5 2 Decision Tree Classifier w/ Label Encoder + Dr... 2 0.199216 0.075506 0.213333 19.921569 False {'Drop Columns Transformer': {'columns': ['cur...
6 5 Logistic Regression Classifier w/ Label Encode... 5 0.197114 0.063306 0.142857 19.711400 False {'Drop Columns Transformer': {'columns': ['cur...
7 7 Extra Trees Classifier w/ Label Encoder + Drop... 7 0.193023 0.167490 0.279070 19.302326 False {'Drop Columns Transformer': {'columns': ['cur...
8 0 Mode Baseline Binary Classification Pipeline 0 0.000000 0.000000 0.000000 0.000000 False {'Baseline Classifier': {'strategy': 'mode'}}

If we are interested in see more details about the pipeline, we can view a summary description using the id from the rankings table:

[9]:
automl.describe_pipeline(3)

*****************************************************************************************************************************************************
* Random Forest Classifier w/ Label Encoder + Drop Columns Transformer + Imputer + DateTime Featurization Component + One Hot Encoder + Oversampler *
*****************************************************************************************************************************************************

Problem Type: binary
Model Family: Random Forest

Pipeline Steps
==============
1. Label Encoder
2. Drop Columns Transformer
         * columns : ['currency']
3. Imputer
         * categorical_impute_strategy : most_frequent
         * numeric_impute_strategy : mean
         * categorical_fill_value : None
         * numeric_fill_value : None
4. DateTime Featurization Component
         * features_to_extract : ['year', 'month', 'day_of_week', 'hour']
         * encode_as_categories : False
         * date_index : None
5. One Hot Encoder
         * top_n : 10
         * features_to_encode : None
         * categories : None
         * drop : if_binary
         * handle_unknown : ignore
         * handle_missing : error
6. Oversampler
         * sampling_ratio : 0.25
         * k_neighbors_default : 5
         * n_jobs : -1
         * sampling_ratio_dict : None
         * k_neighbors : 5
7. Random Forest Classifier
         * n_estimators : 100
         * max_depth : 6
         * n_jobs : -1

Training
========
Training for binary problems.
Objective to optimize binary classification pipeline thresholds for: <evalml.objectives.standard_metrics.F1 object at 0x7f58bd375c70>
Total training time (including CV): 2.0 seconds

Cross Validation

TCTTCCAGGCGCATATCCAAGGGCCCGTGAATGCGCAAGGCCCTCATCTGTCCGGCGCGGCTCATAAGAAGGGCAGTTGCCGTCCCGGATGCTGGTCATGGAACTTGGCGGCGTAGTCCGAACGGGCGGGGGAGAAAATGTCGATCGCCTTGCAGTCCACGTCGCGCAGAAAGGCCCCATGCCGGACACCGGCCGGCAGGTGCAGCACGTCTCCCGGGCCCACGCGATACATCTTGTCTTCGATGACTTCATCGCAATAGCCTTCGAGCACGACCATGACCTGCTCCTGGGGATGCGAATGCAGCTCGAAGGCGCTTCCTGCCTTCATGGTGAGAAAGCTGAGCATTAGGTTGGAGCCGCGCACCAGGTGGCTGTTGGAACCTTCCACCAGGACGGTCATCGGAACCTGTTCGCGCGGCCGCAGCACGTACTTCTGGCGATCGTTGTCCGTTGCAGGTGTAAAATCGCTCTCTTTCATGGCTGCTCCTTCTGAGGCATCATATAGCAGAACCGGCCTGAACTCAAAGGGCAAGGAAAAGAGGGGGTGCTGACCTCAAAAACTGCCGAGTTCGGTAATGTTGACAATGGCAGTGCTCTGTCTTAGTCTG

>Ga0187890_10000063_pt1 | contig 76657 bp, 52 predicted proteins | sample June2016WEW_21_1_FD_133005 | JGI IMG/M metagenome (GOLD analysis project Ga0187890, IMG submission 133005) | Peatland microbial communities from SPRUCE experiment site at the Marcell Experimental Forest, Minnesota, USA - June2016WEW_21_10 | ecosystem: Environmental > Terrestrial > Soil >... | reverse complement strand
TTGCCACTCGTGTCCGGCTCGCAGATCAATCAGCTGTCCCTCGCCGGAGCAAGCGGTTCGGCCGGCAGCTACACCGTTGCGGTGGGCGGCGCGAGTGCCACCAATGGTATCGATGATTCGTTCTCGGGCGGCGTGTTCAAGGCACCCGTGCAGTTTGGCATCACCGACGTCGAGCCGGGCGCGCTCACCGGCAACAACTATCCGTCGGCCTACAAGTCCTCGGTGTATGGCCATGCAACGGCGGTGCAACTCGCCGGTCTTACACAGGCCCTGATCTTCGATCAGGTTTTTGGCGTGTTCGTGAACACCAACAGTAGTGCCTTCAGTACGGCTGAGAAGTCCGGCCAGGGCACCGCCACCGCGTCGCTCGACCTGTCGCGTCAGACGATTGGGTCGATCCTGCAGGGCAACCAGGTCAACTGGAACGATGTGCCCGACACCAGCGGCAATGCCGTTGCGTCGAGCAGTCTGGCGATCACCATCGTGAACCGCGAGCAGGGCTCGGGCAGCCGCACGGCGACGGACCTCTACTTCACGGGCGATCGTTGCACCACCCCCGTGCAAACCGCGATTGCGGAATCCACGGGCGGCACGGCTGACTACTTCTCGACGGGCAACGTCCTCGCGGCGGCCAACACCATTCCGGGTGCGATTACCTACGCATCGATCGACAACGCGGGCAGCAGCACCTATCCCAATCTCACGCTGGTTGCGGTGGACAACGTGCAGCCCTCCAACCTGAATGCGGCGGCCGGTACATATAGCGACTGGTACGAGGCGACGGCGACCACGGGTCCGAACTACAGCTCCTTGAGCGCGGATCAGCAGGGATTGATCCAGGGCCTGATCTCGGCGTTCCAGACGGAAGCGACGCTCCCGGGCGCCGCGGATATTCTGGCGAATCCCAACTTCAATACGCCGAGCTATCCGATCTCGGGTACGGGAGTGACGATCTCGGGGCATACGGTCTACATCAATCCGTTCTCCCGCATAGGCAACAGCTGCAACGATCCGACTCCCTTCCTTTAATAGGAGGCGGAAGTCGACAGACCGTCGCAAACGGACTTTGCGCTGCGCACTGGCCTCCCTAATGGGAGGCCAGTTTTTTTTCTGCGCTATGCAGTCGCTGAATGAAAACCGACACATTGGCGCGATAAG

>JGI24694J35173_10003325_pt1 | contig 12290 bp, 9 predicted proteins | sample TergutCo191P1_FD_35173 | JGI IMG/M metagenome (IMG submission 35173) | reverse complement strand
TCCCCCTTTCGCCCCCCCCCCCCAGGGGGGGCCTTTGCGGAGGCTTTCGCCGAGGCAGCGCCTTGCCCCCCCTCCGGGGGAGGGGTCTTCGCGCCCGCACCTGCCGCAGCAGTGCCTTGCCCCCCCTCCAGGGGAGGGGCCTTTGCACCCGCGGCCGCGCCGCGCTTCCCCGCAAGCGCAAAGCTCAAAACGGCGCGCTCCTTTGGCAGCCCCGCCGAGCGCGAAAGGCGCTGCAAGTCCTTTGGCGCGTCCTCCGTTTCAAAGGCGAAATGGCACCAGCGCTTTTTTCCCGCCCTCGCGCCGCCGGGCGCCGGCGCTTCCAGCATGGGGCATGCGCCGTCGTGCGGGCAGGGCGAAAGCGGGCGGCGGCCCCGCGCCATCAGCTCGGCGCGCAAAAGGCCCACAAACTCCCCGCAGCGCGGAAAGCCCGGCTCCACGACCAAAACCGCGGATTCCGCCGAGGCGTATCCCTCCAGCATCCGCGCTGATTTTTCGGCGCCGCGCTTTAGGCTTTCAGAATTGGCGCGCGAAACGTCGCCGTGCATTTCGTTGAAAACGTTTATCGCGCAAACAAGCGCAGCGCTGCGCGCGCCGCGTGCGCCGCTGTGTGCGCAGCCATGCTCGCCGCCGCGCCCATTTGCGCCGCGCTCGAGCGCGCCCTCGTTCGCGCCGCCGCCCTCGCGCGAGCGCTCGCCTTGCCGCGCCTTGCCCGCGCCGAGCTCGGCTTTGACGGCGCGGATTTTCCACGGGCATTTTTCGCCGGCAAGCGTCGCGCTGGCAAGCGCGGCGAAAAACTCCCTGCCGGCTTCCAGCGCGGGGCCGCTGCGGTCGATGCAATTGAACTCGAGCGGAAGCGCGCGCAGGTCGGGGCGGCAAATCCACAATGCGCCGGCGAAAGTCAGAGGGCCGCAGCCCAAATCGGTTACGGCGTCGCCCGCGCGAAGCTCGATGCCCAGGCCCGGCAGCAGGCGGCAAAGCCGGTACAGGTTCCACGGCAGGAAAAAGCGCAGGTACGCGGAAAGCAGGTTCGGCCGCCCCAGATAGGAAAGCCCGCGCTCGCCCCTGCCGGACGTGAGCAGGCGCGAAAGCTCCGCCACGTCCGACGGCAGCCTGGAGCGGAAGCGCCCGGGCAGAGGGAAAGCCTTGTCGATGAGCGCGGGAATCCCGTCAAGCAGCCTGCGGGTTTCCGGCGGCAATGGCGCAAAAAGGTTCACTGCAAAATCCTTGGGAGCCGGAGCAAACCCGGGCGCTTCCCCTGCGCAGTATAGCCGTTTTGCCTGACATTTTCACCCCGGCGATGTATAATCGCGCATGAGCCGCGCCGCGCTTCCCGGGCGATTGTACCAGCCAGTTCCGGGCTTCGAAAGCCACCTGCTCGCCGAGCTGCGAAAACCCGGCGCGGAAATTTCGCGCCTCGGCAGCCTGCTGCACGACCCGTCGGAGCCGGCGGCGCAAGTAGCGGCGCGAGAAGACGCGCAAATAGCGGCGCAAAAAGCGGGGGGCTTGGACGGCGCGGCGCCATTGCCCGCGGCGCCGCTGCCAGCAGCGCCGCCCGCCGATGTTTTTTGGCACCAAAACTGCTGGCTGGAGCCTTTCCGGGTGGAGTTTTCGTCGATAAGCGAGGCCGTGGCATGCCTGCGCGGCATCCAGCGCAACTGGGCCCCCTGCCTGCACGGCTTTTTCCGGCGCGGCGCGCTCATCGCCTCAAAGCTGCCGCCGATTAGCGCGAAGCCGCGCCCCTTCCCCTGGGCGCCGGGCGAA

----------------
               F1  MCC Binary  Log Loss Binary  Gini   AUC  Precision  Balanced Accuracy Binary  Accuracy Binary # Training # Validation
0           0.400       0.476            0.277 0.593 0.797      1.000                     0.625            0.910        133           67
1           0.364       0.365            0.340 0.318 0.659      0.667                     0.617            0.896        133           67
2           0.444       0.513            0.253 0.724 0.862      1.000                     0.643            0.924        134           66
mean        0.403       0.452            0.290 0.545 0.772      0.889                     0.628            0.910          -            -
std         0.040       0.077            0.045 0.207 0.104      0.192                     0.013            0.014          -            -
coef of var 0.101       0.170            0.156 0.380 0.134      0.217                     0.021            0.016          -            -

We can also view the pipeline parameters directly:

[10]:
pipeline = automl.get_pipeline(3)
print(pipeline.parameters)
{'Drop Columns Transformer': {'columns': ['currency']}, 'Imputer': {'categorical_impute_strategy': 'most_frequent', 'numeric_impute_strategy': 'mean', 'categorical_fill_value': None, 'numeric_fill_value': None}, 'DateTime Featurization Component': {'features_to_extract': ['year', 'month', 'day_of_week', 'hour'], 'encode_as_categories': False, 'date_index': None}, 'One Hot Encoder': {'top_n': 10, 'features_to_encode': None, 'categories': None, 'drop': 'if_binary', 'handle_unknown': 'ignore', 'handle_missing': 'error'}, 'Oversampler': {'sampling_ratio': 0.25, 'k_neighbors_default': 5, 'n_jobs': -1, 'sampling_ratio_dict': None, 'k_neighbors': 5}, 'Random Forest Classifier': {'n_estimators': 100, 'max_depth': 6, 'n_jobs': -1}}

We can now select the best pipeline and score it on our holdout data:

[11]:
pipeline = automl.best_pipeline
pipeline.score(X_holdout, y_holdout, ["f1"])
[11]:
OrderedDict([('F1', 0.6666666666666666)])

We can also visualize the structure of the components contained by the pipeline:

[12]:
pipeline.graph()
[12]:
_images/start_26_0.svg